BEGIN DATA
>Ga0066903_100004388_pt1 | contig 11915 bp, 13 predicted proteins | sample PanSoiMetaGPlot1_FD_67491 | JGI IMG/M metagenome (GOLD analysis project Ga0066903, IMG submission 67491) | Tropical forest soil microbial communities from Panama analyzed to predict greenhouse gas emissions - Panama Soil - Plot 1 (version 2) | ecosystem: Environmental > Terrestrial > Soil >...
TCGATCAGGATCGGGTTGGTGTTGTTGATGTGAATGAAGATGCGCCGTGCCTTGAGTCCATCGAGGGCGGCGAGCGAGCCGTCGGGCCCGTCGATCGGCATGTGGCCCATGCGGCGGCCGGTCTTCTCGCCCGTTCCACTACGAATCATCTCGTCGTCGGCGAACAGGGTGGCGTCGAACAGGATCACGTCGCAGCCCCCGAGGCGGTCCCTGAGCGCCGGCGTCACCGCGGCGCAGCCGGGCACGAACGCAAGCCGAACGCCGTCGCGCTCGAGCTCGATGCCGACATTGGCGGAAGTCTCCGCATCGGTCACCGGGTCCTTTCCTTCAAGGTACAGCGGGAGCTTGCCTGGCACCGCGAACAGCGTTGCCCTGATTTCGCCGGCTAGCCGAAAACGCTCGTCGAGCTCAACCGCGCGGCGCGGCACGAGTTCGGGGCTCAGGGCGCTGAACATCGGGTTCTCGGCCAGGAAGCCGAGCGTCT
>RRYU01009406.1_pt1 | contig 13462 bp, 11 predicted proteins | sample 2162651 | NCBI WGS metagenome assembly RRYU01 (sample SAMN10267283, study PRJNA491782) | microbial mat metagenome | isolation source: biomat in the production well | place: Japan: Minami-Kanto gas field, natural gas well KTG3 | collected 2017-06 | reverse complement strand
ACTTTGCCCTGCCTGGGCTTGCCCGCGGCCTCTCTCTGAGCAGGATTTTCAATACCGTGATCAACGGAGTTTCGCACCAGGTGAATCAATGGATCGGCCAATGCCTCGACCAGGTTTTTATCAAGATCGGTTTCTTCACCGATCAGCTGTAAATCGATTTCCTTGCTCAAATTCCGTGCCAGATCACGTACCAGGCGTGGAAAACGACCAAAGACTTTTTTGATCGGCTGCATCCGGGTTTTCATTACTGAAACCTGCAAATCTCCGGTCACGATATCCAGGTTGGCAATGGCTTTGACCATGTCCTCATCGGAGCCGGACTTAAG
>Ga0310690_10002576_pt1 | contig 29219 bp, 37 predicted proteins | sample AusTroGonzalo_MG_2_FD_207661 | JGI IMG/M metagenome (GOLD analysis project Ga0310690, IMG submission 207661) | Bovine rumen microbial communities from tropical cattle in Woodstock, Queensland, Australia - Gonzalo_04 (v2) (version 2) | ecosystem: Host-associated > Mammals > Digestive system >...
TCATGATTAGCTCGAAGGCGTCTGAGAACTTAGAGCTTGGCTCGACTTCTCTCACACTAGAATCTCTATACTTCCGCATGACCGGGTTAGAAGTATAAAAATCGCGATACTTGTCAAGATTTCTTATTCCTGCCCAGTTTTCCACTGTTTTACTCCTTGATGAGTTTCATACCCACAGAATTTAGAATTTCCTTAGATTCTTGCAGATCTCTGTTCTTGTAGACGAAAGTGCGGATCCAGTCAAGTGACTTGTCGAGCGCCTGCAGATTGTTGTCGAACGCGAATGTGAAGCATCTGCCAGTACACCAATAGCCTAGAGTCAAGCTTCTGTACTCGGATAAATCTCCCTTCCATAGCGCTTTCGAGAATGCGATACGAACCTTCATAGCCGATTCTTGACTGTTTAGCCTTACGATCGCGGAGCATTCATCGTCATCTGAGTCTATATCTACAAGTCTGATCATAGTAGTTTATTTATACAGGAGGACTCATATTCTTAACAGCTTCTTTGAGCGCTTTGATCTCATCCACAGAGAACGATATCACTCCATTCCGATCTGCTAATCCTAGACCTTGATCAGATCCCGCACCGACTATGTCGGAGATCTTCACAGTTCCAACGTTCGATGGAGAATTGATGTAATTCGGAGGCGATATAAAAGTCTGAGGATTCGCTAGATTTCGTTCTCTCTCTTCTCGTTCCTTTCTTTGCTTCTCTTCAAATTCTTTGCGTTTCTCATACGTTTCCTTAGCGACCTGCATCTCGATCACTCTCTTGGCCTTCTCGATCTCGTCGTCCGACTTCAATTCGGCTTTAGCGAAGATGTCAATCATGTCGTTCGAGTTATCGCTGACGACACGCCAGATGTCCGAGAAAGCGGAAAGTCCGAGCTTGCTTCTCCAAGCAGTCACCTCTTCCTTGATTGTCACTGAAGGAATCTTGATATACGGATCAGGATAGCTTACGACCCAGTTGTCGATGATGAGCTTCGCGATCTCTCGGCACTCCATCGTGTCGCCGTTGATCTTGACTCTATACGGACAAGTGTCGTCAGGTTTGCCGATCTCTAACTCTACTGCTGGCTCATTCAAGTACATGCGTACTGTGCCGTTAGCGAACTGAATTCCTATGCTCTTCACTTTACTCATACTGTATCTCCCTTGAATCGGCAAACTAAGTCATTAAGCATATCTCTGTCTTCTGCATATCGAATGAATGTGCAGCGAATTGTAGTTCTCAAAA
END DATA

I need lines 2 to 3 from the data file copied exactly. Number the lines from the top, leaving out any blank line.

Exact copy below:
TCGATCAGGATCGGGTTGGTGTTGTTGATGTGAATGAAGATGCGCCGTGCCTTGAGTCCATCGAGGGCGGCGAGCGAGCCGTCGGGCCCGTCGATCGGCATGTGGCCCATGCGGCGGCCGGTCTTCTCGCCCGTTCCACTACGAATCATCTCGTCGTCGGCGAACAGGGTGGCGTCGAACAGGATCACGTCGCAGCCCCCGAGGCGGTCCCTGAGCGCCGGCGTCACCGCGGCGCAGCCGGGCACGAACGCAAGCCGAACGCCGTCGCGCTCGAGCTCGATGCCGACATTGGCGGAAGTCTCCGCATCGGTCACCGGGTCCTTTCCTTCAAGGTACAGCGGGAGCTTGCCTGGCACCGCGAACAGCGTTGCCCTGATTTCGCCGGCTAGCCGAAAACGCTCGTCGAGCTCAACCGCGCGGCGCGGCACGAGTTCGGGGCTCAGGGCGCTGAACATCGGGTTCTCGGCCAGGAAGCCGAGCGTCT
>RRYU01009406.1_pt1 | contig 13462 bp, 11 predicted proteins | sample 2162651 | NCBI WGS metagenome assembly RRYU01 (sample SAMN10267283, study PRJNA491782) | microbial mat metagenome | isolation source: biomat in the production well | place: Japan: Minami-Kanto gas field, natural gas well KTG3 | collected 2017-06 | reverse complement strand